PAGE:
Message and code verification

Message verification

How do I verify that an update message was accepted, and that the expected state transition has occurred? @enzo you mentioned merkle proofs being an option, do we have any clarity on what that will look like?

Code verification

How do I verify that the canister I’m interacting with does what I think it does? Assuming the code is open source, how do I check that the compiled Wasm matches the deployed actor? Something like a retrieve function for all canisters should work.

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Another question:

Message ordering

I believe messages in a block are first ordered and then executed, right? How is the message order determined?

Hello Norton,

First, a clarification: Update queries go through consensus. Read only queries don’t need to wait so the following does not apply to them.

I believe that update messages are executed on a first come, first served basis, with the caveat that there may be some reordering before the messages get to the selection. There is not, at present, any fancy ordering. Many canisters do run in parallel though, so messages to different canisters are quite likely to be executed out of order.

Note: Given that the order is not guaranteed, if you care about the ordering either the canister needs to enforce ordering or the caller needs to verify that one message has completed before sending the next.

Best wishes, Max

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Regarding the status of a message, is this what you are looking for? https://sdk.dfinity.org/docs/developers-guide/cli-reference/dfx-canister.html#_dfx_canister_request_status

Right, I’m only referring to update queries here. My concern is the classic front running problem - assuming a malicious replica can read the contents of my message, it can reorder the pending messages (and add its own messages) for its own benefit. One way to prevent this is to commit to an order before execution, so the malicious replica doesn’t know which messages it can frontrun.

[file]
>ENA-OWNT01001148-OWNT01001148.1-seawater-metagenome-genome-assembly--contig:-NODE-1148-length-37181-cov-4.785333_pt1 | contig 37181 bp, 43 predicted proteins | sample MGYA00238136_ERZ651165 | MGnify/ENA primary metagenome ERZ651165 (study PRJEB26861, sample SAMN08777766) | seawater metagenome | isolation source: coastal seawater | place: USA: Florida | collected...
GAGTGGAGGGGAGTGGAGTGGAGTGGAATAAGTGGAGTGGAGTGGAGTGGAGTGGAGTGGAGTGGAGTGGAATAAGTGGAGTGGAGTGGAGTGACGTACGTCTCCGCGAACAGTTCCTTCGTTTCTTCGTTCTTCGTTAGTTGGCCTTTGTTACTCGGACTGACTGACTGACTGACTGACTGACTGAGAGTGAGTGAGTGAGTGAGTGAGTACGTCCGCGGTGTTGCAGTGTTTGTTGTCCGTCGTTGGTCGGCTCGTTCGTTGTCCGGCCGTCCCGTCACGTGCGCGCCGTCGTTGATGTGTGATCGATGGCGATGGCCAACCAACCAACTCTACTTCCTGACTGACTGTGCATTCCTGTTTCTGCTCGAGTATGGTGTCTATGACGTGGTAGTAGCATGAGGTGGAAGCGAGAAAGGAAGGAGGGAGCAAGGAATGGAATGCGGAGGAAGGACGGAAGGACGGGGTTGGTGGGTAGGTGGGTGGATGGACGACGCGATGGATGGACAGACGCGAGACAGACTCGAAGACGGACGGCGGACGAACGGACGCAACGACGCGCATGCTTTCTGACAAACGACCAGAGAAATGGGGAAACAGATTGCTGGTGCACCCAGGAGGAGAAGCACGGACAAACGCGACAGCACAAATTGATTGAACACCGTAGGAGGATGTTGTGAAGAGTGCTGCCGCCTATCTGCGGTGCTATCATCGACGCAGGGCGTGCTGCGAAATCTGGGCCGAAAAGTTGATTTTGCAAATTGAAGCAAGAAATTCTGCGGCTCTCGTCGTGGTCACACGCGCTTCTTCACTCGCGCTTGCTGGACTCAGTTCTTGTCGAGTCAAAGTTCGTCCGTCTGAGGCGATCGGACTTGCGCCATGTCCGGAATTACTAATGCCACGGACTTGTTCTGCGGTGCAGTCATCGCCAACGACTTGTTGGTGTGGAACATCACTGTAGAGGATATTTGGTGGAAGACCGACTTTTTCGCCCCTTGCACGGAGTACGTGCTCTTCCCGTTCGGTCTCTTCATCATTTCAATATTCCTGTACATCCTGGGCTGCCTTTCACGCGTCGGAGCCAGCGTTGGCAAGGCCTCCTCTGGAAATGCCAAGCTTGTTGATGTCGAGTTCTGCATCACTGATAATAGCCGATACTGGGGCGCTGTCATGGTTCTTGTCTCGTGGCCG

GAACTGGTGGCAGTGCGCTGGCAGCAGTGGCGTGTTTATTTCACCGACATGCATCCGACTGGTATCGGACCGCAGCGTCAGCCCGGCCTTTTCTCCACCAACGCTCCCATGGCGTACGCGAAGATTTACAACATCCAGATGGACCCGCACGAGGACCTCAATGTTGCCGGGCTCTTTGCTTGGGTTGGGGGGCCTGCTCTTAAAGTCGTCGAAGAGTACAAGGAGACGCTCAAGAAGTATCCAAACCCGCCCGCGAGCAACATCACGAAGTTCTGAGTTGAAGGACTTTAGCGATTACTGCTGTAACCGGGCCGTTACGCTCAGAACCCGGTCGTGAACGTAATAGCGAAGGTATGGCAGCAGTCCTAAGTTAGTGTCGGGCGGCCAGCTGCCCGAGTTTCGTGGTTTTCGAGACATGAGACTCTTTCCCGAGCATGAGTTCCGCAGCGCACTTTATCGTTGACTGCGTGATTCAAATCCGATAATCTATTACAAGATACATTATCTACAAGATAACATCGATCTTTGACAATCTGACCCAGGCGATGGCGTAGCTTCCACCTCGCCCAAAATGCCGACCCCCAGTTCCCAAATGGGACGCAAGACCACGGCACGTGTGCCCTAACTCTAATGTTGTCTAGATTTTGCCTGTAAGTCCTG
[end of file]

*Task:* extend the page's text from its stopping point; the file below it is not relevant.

Regarding message verification, I’m asking how I can verify that my expected state transition S -> S' occurred, without any unintended side effects.

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One way to prevent this is to commit to an order before execution

Execution has to be deterministic across all replicas. Modifying execution order on a single replica will only lead to a state that is different than other replicas, and hence it won’t be certified.

What a malicious operator can do is to purposely craft a block to use a certain order for their own benefit. However, because block makers are randomly selected, so the effect of doing this to target attack a certain user or a certain canister is limited.

What a malicious operator can also do is to favor one block over another during notary sigining. But this is also likely to have any effect because (1) the rank of blocks are also randomly determined, and (2) a block is fully notarized when it gets majority signatures, so it is unlikely that majority are all malicious.

Does the above answer your question?

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Ah right, I forgot about the random block makers, that answers my question.

Is there a way for a malicious actor (not replica) front run a message? They would have to be broadcasted that message relatively early, and then broadcast their own message faster, somehow.

So a malicious operator could give a malicious response to a query request?

So a malicious operator could give a malicious response to a query request?

Yes, it indeed is a valid attack. IC can mitigate this attack in a number of ways, including offering partially verifiable replies for query calls, Such advanced features have yet to be made fully accessible to developers.

As a fallback, one can just use update calls if high degree of security is required.

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